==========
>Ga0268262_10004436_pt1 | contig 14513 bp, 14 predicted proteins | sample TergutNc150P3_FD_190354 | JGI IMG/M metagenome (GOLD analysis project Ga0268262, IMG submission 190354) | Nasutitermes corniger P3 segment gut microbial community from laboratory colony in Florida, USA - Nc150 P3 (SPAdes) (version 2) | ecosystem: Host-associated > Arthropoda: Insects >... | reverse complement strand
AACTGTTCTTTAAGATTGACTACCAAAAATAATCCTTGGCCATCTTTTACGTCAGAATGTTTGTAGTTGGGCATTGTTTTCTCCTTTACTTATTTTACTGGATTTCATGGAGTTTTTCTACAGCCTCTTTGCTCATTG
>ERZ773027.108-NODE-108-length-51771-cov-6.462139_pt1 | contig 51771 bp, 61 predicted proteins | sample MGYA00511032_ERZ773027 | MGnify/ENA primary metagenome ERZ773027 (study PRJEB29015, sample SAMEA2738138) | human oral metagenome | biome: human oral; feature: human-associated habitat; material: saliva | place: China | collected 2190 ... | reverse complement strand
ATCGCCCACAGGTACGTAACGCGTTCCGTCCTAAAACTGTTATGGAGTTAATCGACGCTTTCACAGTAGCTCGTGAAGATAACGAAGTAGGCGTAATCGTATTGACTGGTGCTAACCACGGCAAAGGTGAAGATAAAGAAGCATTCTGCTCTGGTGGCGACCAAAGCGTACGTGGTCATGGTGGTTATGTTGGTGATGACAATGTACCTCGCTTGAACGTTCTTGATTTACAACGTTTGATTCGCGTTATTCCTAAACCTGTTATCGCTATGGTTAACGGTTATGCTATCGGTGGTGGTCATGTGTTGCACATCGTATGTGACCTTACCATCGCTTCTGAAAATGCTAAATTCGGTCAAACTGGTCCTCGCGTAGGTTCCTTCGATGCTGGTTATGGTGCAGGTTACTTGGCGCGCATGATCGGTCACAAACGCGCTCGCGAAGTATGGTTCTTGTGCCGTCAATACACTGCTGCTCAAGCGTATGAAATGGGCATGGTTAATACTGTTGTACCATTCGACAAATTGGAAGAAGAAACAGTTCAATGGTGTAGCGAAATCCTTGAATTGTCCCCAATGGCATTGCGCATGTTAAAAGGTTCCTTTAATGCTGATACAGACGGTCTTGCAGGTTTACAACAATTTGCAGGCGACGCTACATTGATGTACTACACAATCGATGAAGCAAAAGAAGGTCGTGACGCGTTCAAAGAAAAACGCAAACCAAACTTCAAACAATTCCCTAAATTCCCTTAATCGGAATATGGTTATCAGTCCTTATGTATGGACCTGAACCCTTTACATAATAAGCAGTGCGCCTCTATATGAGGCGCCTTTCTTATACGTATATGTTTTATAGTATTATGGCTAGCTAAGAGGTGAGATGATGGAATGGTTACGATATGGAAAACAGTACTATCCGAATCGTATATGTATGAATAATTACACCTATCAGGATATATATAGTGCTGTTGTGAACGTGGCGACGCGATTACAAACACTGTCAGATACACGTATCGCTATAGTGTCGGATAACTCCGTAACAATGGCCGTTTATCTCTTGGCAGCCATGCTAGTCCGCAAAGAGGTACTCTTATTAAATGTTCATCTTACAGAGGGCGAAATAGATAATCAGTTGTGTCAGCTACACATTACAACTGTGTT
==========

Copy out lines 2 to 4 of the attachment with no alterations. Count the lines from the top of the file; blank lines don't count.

AACTGTTCTTTAAGATTGACTACCAAAAATAATCCTTGGCCATCTTTTACGTCAGAATGTTTGTAGTTGGGCATTGTTTTCTCCTTTACTTATTTTACTGGATTTCATGGAGTTTTTCTACAGCCTCTTTGCTCATTG
>ERZ773027.108-NODE-108-length-51771-cov-6.462139_pt1 | contig 51771 bp, 61 predicted proteins | sample MGYA00511032_ERZ773027 | MGnify/ENA primary metagenome ERZ773027 (study PRJEB29015, sample SAMEA2738138) | human oral metagenome | biome: human oral; feature: human-associated habitat; material: saliva | place: China | collected 2190 ... | reverse complement strand
ATCGCCCACAGGTACGTAACGCGTTCCGTCCTAAAACTGTTATGGAGTTAATCGACGCTTTCACAGTAGCTCGTGAAGATAACGAAGTAGGCGTAATCGTATTGACTGGTGCTAACCACGGCAAAGGTGAAGATAAAGAAGCATTCTGCTCTGGTGGCGACCAAAGCGTACGTGGTCATGGTGGTTATGTTGGTGATGACAATGTACCTCGCTTGAACGTTCTTGATTTACAACGTTTGATTCGCGTTATTCCTAAACCTGTTATCGCTATGGTTAACGGTTATGCTATCGGTGGTGGTCATGTGTTGCACATCGTATGTGACCTTACCATCGCTTCTGAAAATGCTAAATTCGGTCAAACTGGTCCTCGCGTAGGTTCCTTCGATGCTGGTTATGGTGCAGGTTACTTGGCGCGCATGATCGGTCACAAACGCGCTCGCGAAGTATGGTTCTTGTGCCGTCAATACACTGCTGCTCAAGCGTATGAAATGGGCATGGTTAATACTGTTGTACCATTCGACAAATTGGAAGAAGAAACAGTTCAATGGTGTAGCGAAATCCTTGAATTGTCCCCAATGGCATTGCGCATGTTAAAAGGTTCCTTTAATGCTGATACAGACGGTCTTGCAGGTTTACAACAATTTGCAGGCGACGCTACATTGATGTACTACACAATCGATGAAGCAAAAGAAGGTCGTGACGCGTTCAAAGAAAAACGCAAACCAAACTTCAAACAATTCCCTAAATTCCCTTAATCGGAATATGGTTATCAGTCCTTATGTATGGACCTGAACCCTTTACATAATAAGCAGTGCGCCTCTATATGAGGCGCCTTTCTTATACGTATATGTTTTATAGTATTATGGCTAGCTAAGAGGTGAGATGATGGAATGGTTACGATATGGAAAACAGTACTATCCGAATCGTATATGTATGAATAATTACACCTATCAGGATATATATAGTGCTGTTGTGAACGTGGCGACGCGATTACAAACACTGTCAGATACACGTATCGCTATAGTGTCGGATAACTCCGTAACAATGGCCGTTTATCTCTTGGCAGCCATGCTAGTCCGCAAAGAGGTACTCTTATTAAATGTTCATCTTACAGAGGGCGAAATAGATAATCAGTTGTGTCAGCTACACATTACAACTGTGTT